Thousands of fish died during Utah reservoir maintenance project

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RICHFIELD — Up to 10,000 fish died near a central Utah reservoir last week during a maintenance project, according to state officials.

Jeremy Willemse of Sanpete County came across the scene as he was hunting. He saw thousands of dead fish downstream from Johnson Reservoir near Fish Lake.

"I've been to San Francisco at the Wharf," he said, "and I've never seen this many dead fish, not even at the market."

"This is mismanagement in my book for sure," Willemse added.

Richard Hepworth, aquatics manager for the Utah Division of Wildlife Resources said they expected fish to die but tried to minimize the impact.

They needed to lower the water level to assess the reservoir's lowest outlet structure which functions as a drain. It had not been seen since its installation in the 1960s.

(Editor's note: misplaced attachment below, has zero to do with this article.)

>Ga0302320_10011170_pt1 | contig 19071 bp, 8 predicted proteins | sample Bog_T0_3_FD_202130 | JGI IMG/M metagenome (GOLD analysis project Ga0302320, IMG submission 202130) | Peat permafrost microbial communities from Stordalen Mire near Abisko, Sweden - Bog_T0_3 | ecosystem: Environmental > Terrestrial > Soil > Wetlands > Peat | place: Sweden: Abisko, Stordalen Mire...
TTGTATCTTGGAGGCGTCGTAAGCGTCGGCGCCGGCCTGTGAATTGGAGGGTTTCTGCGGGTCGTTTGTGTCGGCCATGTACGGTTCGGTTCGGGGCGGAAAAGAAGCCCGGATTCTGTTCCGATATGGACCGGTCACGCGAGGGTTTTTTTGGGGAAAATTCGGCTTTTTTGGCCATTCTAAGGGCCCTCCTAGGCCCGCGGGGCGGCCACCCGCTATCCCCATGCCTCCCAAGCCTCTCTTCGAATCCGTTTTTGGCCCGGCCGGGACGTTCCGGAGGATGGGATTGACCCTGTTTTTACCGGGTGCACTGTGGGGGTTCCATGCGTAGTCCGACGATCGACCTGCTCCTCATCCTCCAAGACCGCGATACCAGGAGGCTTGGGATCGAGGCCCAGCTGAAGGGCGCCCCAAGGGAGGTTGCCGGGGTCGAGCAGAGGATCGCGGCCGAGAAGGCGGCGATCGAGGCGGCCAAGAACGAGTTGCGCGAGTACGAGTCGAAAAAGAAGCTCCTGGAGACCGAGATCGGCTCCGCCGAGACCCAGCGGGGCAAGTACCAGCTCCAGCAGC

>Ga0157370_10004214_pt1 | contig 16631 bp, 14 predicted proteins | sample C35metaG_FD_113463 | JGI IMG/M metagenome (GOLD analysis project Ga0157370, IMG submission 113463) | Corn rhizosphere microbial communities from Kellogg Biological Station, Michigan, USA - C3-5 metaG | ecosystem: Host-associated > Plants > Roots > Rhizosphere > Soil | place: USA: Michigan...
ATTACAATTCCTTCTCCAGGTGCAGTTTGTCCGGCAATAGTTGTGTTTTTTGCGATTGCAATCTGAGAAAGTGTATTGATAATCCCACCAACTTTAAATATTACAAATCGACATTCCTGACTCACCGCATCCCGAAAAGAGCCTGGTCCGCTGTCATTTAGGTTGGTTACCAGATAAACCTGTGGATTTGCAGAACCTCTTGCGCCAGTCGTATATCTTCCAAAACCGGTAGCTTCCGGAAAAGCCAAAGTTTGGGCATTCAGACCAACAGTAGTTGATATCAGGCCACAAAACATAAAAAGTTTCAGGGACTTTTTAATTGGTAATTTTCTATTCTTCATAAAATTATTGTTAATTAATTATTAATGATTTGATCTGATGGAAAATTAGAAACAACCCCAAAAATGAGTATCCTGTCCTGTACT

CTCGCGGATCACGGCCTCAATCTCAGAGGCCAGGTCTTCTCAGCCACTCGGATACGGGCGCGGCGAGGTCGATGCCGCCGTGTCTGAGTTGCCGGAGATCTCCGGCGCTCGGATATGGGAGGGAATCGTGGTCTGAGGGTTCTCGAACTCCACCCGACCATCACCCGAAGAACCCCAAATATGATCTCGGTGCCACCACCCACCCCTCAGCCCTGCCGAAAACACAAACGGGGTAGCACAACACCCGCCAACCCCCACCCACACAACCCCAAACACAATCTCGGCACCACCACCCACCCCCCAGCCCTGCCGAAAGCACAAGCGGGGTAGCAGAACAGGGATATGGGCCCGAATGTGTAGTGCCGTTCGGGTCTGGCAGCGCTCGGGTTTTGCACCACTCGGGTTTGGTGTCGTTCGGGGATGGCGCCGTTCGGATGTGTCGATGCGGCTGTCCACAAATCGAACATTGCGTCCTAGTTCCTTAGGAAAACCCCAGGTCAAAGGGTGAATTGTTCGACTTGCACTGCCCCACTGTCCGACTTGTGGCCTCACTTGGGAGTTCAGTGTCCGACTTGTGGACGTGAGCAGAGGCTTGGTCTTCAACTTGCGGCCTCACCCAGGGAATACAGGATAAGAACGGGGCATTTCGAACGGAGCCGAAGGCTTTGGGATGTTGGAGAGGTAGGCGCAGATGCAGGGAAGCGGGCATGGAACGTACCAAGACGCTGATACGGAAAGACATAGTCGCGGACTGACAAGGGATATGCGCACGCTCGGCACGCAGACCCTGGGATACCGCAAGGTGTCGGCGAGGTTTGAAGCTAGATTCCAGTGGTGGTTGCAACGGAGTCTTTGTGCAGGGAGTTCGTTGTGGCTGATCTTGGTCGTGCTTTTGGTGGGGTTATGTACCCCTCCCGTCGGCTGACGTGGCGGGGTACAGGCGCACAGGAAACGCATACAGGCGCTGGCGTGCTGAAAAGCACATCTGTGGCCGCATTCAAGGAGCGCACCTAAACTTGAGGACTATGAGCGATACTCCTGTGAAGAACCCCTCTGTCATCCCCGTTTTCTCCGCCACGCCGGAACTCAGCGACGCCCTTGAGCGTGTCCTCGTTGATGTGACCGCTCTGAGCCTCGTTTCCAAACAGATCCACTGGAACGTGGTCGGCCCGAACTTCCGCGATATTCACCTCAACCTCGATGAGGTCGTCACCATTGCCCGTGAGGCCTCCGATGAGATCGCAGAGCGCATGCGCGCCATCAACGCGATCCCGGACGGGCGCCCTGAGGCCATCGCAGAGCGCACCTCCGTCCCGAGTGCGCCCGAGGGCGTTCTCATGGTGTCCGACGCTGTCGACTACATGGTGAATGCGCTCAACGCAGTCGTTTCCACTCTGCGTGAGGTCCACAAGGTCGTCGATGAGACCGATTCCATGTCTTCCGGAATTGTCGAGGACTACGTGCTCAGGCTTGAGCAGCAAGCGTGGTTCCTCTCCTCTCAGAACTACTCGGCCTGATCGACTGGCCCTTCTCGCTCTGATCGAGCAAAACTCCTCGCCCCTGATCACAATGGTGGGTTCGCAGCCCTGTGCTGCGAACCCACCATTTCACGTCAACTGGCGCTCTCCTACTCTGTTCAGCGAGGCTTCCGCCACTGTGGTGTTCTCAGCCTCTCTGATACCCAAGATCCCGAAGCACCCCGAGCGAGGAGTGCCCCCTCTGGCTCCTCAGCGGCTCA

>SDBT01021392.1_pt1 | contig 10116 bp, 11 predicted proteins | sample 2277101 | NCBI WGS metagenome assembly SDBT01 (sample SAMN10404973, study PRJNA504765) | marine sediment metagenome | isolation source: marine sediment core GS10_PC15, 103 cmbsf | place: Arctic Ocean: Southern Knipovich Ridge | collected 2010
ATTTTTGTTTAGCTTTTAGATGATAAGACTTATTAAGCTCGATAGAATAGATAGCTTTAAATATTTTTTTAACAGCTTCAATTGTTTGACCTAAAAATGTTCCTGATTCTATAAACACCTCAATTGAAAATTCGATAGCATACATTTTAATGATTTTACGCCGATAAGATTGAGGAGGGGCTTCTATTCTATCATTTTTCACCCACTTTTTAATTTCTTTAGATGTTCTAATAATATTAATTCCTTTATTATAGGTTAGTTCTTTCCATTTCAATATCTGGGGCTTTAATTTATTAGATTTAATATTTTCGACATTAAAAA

"Nobody really had a great idea what it even looked like or how it was built or what parts may need to be purchased," he said.

They will hire a construction company to work on repairs next year.

Hepworth said many of the fish that died were rough fish and Utah suckers, which are less desirable. DWR has also removed them previously by using chemicals and other means because they can be "problematic from a sport fish standpoint."

"Most of those fish, there wasn't a good reason to save them," he said. "There wasn't a use for them."

Even so, Hepworth said a crew of 10 people worked nearly 10 days to net as many tiger muskies as they could. They relocated about 100 to Navajo Lake.

"It's not a fun thing to ever see," Hepworth said, "so I don't fault the guy at all for being upset and frustrated."

"There's not a lot we could've done, really," he added.


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Michael Locklear


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